The 4500-square foot home on Valerie Street in Bellaire features a long list of energy efficient features that are evident nearly everywhere you look, from the dozens of double-pane windows that naturally light the home during the day to the large solar panels on the roof. This is homeowner and designer Kathleen Carrier.
"The goal of the house was to incorporate as many energy efficient features as we could. It's a combination of active energy efficiency and passive. Active being solar panels, solar hot water heater, solar pool heater, and geothermal and also passive, such as natural day-lighting, fluorescent lighting, overhangs, a radiant barrier in the attic. Things like that."
Carrier is one of the early adapters, a rare homeowner who has gone to extremes to capture renewable energy. She says it might not be cheap to build green, but it's worth it in the long run.
"Using renewable energy may not always be the most cost-effective to become energy efficient. It might be upgrading your windows. It might be building a house with a metal roof instead of a composition shingle roof. So it's very important to find a builder and an architect or designer that can help you sort through those decisions and you can get the best value for your money."
One of those builders is Chris Fry, president of Dovetail Builders here in Houston, the company that built Carrier's solar home. He says green homes still aren't very popular in Houston, but interest is growing.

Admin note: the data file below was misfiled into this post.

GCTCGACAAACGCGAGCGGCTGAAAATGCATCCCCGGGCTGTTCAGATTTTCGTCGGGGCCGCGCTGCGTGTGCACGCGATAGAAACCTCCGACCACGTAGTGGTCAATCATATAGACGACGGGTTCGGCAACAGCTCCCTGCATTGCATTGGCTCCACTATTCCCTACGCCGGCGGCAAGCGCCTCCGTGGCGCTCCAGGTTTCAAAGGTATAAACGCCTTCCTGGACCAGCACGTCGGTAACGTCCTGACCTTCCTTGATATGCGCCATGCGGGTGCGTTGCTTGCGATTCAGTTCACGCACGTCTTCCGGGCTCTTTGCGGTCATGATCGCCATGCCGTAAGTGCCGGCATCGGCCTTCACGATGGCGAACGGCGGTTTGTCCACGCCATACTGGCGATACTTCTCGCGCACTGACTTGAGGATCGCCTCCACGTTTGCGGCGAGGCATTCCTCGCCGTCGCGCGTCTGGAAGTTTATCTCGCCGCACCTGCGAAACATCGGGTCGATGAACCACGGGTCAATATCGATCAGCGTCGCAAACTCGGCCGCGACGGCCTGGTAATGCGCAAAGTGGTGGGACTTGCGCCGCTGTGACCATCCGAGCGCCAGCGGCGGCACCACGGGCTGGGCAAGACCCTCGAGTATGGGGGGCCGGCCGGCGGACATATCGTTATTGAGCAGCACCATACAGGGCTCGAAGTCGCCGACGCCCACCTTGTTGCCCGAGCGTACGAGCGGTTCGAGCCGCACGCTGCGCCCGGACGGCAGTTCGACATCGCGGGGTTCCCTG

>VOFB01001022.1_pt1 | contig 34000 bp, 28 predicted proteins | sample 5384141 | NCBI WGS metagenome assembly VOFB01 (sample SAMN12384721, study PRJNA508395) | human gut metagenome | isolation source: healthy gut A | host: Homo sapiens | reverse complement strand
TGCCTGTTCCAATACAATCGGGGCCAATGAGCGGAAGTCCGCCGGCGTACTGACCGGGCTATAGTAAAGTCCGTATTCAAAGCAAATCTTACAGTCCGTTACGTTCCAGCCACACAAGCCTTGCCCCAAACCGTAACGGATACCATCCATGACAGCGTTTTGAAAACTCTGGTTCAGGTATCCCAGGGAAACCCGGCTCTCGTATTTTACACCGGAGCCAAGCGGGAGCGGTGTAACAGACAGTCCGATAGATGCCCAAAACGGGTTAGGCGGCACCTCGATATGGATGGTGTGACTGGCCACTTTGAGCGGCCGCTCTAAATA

"I would say that it's in its infancy in our market in Houston. Of course in California it's very popular. In Austin it's very popular. In Houston it's just now becoming a popular concept and beginning to be something that our clients are interested in."
Even if homeowners can't afford expensive upgrades like solar panels and geothermal systems, they can afford different light bulbs. That according to Aaron Mercier with Environment Texas, who says a simple bulb change can save a lot of energy.
"Nine-percent of all household electricity consumption in America goes to lighting and if every household in America was to replace its most heavily used incandescent bulbs with compact fluorescents, we could reduce our consumption of energy for lighting by half. Something that simple and inexpensive can make a dramatic difference."
Environment Texas has released a list of the top ten opportunties to build new energy in the future. You can find a link to that list on our website, KUHF.org.